Reznicek Suites: Curiously Faded, Nicely Played

Review by: David Hurwitz


Artistic Quality: 7

Sound Quality: 9

Emil Nikolaus von Reznicek (1860-1945) presents a puzzle. Obviously talented, his concert music often reveals a curiously faded, tired quality, as though he knew he was working within a tradition on its way out, but perhaps didn’t much care. This is especially true of works such as the Carnaval Suite in the Olden Style (1935), but even the Symphonic Suite No,. 1 (1882) reveals something of the same quality. It’s partly a function of a lack of melodic memorability, but also a certain flabbiness of rhythm. There are moments in both works where you just want to give the music a good kick and yell, “Wake up!” because you know that it wants to but can’t quite get it together.

The best piece here is the Traumspiel-Suite (1921) because, as the title suggests, it evokes a certain escapist fantasy that Reznicek was able to express especially well (the piece originally began life as incidental music to an avant-garde Strindberg play). I have no issues with the performances. Stefan Solyom leads the Weimarer Staatskapelle with conviction and the orchestra sounds well. The German radio engineers also do a typically fine job with the sonics. If you’ve been collecting CPO’s admirable series of Reznicek’s orchestral works you can add this disc to the pile with complete confidence.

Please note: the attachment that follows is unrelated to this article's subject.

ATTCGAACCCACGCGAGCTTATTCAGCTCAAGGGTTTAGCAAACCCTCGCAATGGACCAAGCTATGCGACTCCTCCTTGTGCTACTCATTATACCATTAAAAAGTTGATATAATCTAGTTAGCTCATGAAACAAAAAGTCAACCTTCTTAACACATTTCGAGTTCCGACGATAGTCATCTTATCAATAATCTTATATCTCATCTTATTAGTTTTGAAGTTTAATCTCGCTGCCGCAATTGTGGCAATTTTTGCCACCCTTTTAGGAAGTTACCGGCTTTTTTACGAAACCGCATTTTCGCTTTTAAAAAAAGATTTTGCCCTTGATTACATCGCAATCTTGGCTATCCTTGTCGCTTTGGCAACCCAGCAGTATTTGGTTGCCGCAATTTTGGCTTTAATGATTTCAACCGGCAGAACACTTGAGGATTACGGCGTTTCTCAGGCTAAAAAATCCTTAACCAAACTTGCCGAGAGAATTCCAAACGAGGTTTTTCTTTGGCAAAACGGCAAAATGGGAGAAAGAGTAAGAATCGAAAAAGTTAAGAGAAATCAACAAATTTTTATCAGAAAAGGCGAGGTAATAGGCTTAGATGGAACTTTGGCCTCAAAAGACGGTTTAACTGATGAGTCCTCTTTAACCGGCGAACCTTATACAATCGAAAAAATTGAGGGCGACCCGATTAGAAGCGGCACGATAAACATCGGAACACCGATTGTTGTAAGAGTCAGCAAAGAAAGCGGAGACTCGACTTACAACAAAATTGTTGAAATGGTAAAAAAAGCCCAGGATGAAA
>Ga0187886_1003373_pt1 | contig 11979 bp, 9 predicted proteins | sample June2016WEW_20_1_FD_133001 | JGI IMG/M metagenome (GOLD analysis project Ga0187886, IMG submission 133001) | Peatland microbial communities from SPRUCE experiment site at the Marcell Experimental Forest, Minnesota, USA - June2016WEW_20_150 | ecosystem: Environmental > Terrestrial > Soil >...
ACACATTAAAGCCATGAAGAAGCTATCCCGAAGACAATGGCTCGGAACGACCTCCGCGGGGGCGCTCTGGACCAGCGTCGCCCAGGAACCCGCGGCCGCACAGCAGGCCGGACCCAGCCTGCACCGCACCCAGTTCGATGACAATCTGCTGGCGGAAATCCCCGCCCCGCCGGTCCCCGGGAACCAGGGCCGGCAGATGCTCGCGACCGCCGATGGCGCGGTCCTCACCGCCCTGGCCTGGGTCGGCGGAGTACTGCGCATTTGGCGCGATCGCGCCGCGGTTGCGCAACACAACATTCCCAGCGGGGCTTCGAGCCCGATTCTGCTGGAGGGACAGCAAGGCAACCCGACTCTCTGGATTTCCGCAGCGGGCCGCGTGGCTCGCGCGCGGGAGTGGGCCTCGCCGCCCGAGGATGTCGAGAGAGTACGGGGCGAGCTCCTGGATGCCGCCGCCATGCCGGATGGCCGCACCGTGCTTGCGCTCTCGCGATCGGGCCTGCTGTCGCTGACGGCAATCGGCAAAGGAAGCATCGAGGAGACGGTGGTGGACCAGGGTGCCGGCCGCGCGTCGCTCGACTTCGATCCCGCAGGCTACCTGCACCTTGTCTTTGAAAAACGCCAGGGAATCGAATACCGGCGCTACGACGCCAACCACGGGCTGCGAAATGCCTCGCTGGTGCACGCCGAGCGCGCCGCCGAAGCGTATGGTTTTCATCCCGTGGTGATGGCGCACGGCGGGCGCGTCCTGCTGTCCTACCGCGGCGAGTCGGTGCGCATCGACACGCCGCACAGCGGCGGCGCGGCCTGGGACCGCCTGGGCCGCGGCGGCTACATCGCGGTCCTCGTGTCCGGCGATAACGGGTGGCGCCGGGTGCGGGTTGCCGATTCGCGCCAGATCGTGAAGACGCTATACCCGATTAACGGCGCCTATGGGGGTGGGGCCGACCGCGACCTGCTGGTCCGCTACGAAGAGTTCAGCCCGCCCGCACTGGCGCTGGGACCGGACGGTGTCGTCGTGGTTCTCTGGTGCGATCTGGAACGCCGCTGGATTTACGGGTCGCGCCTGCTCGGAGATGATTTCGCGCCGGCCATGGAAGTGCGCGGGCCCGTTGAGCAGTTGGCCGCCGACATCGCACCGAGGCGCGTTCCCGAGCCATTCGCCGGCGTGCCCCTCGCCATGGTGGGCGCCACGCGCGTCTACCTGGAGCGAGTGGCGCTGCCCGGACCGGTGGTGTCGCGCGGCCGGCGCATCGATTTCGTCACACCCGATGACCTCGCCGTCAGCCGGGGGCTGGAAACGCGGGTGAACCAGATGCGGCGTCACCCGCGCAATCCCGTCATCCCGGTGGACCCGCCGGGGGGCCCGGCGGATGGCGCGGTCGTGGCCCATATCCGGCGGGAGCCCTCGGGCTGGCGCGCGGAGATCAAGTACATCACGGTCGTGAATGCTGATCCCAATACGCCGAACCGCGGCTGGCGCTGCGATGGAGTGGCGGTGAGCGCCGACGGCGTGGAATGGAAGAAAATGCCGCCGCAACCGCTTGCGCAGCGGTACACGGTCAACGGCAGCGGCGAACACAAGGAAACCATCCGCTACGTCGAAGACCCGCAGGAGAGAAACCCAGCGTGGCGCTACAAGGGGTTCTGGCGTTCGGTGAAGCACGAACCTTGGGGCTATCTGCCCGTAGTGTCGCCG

While I usually enjoy Reznicek’s music, and was looking forward to this program, I do find that after having lived with a lot of it for quite a while it leaves a stale aftertaste that dampens the desire to hear more. Maybe that’s why Reznicek’s reputation faded so quickly in the first place. Perhaps if you don’t know his work at all this disc will make a more positive impression, and my best advice is that you sample it in small doses and take it from there.

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Recording Details:

Reference Recording: None

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